The Bridge

Sonny Rollins

The Bridge

When tenor saxophone giant Sonny Rollins began a two-year hiatus from performing in 1959, his focus shifted to long practice sessions on the Williamsburg Bridge. This image of the artist turned inward, alone in the downtown cityscape, has become a part of New York lore, leading to a plausible campaign to have the bridge named after him. The Bridge, recorded for RCA Victor in early 1962, is an allusion to this period of introspection, an album that officially ended Rollins’ hiatus and unveiled a new quartet with guitarist Jim Hall, bassist Bob Cranshaw, and drummer Ben Riley.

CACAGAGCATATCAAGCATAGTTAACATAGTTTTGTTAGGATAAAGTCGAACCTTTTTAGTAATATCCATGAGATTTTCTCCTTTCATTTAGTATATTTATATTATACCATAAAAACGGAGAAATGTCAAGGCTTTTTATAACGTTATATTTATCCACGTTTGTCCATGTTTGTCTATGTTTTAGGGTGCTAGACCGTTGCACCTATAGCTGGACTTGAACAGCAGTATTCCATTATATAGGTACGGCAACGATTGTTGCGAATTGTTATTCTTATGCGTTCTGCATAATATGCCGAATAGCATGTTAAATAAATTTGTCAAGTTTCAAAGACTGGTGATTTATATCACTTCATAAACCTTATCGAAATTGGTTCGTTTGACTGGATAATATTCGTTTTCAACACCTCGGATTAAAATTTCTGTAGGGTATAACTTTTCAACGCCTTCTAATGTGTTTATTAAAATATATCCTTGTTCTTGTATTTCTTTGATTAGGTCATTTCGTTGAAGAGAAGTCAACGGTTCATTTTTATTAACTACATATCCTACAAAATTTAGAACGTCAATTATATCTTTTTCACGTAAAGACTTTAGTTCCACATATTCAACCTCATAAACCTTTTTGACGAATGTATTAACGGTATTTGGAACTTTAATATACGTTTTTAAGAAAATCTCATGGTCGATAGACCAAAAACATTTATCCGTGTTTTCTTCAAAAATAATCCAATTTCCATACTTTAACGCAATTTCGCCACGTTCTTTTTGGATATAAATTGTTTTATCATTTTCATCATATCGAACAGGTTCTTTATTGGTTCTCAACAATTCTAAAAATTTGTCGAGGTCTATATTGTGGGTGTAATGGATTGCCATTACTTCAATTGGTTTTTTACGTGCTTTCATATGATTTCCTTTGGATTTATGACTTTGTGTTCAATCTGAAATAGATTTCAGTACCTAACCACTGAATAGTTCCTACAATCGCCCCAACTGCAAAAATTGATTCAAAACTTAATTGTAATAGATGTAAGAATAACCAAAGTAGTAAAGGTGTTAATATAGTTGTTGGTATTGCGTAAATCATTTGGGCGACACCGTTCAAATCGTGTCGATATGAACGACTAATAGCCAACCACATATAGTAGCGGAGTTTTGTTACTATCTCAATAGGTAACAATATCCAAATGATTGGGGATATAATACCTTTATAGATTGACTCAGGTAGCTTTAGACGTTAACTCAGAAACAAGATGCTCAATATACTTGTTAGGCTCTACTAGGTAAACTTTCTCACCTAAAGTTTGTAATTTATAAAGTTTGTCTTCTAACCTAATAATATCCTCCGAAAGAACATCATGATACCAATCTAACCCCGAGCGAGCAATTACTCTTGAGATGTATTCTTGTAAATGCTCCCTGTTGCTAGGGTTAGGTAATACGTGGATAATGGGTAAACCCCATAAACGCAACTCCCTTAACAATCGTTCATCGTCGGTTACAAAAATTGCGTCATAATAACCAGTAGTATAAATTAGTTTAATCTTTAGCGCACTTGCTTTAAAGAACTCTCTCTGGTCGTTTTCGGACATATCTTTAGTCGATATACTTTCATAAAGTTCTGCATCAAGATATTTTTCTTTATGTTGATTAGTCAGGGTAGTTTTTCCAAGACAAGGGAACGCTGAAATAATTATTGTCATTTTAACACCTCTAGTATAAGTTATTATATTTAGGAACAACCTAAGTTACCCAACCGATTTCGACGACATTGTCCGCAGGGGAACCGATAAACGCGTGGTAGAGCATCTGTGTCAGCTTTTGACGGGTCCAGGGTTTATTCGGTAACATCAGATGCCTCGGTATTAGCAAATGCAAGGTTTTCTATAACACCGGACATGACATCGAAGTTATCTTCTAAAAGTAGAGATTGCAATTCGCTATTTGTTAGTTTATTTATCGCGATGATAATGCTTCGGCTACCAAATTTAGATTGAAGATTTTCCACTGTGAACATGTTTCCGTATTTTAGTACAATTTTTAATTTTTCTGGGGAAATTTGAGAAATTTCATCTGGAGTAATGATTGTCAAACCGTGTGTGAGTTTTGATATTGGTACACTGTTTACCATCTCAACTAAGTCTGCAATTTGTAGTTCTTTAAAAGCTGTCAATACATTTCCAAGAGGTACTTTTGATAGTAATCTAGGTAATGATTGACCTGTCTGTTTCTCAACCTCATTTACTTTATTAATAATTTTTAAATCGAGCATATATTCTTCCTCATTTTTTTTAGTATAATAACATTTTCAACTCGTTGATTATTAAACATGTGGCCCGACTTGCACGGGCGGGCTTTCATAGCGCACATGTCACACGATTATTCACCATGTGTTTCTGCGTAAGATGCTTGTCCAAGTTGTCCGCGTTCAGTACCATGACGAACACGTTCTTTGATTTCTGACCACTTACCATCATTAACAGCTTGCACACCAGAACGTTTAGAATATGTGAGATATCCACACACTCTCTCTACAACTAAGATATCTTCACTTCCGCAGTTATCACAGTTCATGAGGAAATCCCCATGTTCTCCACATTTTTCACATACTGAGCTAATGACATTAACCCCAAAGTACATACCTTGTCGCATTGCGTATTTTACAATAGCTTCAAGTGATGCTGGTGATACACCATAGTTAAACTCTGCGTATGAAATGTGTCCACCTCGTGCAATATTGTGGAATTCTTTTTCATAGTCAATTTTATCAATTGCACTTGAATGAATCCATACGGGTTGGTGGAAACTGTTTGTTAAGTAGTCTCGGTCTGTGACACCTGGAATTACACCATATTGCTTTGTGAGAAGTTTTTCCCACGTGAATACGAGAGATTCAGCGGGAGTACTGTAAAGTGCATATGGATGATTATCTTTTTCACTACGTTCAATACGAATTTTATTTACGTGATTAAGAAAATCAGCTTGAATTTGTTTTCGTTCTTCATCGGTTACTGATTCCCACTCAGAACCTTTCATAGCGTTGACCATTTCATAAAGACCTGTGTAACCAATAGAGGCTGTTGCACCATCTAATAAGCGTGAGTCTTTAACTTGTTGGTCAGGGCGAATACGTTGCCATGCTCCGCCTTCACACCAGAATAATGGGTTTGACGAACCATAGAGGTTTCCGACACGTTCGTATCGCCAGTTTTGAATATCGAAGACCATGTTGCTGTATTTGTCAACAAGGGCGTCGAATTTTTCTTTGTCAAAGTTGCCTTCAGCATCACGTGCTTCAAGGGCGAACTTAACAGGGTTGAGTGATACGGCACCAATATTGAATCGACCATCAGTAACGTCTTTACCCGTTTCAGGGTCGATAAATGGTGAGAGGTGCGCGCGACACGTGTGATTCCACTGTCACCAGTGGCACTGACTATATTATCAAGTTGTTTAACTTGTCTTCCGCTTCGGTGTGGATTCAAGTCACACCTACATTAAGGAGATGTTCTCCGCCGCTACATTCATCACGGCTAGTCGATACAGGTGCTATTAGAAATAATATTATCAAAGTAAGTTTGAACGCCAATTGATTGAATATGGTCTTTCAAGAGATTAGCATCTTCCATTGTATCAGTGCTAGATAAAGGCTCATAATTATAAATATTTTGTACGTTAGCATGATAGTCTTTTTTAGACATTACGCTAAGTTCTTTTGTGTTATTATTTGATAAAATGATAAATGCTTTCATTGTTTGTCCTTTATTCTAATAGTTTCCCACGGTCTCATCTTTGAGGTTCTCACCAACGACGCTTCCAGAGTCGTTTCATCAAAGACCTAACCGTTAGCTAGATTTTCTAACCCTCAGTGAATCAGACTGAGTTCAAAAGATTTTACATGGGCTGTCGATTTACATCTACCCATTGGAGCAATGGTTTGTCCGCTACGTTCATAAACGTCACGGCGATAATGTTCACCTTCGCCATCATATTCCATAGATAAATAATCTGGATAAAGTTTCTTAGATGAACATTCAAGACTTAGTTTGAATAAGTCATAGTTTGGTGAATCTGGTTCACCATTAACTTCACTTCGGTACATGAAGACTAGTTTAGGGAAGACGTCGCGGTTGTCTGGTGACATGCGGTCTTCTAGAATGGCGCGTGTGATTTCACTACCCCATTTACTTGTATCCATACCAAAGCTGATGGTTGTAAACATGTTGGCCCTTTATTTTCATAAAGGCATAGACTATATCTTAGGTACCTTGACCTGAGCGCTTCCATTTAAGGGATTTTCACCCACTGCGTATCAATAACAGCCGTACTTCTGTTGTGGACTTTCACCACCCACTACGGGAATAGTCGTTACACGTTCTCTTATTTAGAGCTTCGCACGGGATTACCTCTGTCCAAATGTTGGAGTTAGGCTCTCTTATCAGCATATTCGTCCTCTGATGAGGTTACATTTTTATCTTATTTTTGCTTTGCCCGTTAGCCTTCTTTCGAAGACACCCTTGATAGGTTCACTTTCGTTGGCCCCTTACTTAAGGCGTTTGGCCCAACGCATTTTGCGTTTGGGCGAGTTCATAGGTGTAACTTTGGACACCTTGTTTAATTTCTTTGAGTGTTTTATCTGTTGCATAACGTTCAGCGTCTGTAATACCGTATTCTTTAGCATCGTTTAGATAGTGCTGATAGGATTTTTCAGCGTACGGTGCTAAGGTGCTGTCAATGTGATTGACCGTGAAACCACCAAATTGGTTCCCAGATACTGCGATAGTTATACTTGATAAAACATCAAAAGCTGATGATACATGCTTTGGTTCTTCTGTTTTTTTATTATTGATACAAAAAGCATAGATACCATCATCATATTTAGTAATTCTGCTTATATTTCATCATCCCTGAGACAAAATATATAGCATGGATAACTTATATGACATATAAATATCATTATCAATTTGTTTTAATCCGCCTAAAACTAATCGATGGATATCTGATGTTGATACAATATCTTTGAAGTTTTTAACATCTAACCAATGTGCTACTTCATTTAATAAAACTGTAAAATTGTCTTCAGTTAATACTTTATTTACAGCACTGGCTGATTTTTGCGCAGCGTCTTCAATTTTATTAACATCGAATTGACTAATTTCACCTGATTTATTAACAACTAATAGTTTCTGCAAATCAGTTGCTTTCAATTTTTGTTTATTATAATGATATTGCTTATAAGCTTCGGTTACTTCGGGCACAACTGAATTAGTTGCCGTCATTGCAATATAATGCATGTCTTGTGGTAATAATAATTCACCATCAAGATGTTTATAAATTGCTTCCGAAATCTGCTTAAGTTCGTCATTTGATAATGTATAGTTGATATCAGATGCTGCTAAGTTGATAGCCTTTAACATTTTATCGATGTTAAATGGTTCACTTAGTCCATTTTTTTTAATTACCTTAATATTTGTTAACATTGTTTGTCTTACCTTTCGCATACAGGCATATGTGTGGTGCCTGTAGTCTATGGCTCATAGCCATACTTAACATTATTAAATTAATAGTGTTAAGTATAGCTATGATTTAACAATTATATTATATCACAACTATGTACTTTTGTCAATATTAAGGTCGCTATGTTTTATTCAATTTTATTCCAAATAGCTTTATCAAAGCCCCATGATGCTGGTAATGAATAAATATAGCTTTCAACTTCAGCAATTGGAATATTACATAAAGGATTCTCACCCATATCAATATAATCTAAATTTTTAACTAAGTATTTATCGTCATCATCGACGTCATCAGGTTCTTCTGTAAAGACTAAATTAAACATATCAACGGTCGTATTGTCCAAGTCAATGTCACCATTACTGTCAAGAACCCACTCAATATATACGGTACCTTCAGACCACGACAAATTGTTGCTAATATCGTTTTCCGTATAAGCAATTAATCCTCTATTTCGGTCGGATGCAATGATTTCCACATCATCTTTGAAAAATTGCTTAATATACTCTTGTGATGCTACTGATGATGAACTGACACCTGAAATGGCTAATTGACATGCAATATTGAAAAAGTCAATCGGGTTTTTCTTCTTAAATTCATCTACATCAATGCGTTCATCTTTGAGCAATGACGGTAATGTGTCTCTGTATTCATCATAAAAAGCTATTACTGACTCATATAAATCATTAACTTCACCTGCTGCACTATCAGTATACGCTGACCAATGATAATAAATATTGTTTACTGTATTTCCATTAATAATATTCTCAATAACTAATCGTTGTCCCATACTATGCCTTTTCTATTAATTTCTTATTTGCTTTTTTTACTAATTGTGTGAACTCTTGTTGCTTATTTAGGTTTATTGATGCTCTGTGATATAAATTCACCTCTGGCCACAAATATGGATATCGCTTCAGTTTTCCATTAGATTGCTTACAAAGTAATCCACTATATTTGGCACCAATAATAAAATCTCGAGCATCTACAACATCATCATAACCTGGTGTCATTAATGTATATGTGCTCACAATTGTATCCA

Hall’s guitar gives the music a sound sparser and more intimate than a piano (the common choice for horn players in this idiom), and his economy of singing notes and pared-down chords conceals a burning swing intensity within. “Where Are You” and “God Bless the Child” enter the annals of classic Rollins ballad performances, while the blissful medium tempos of “Without a Song” and “You Do Something to Me” find the quartet deep in sync, at the peak of their improvising powers. Two originals—the halting, Thelonious Monk-like “John S” and the uptempo title track—hint at the kind of adventurous, harmonically open approach Rollins would soon explore in quartet settings with Don Cherry.

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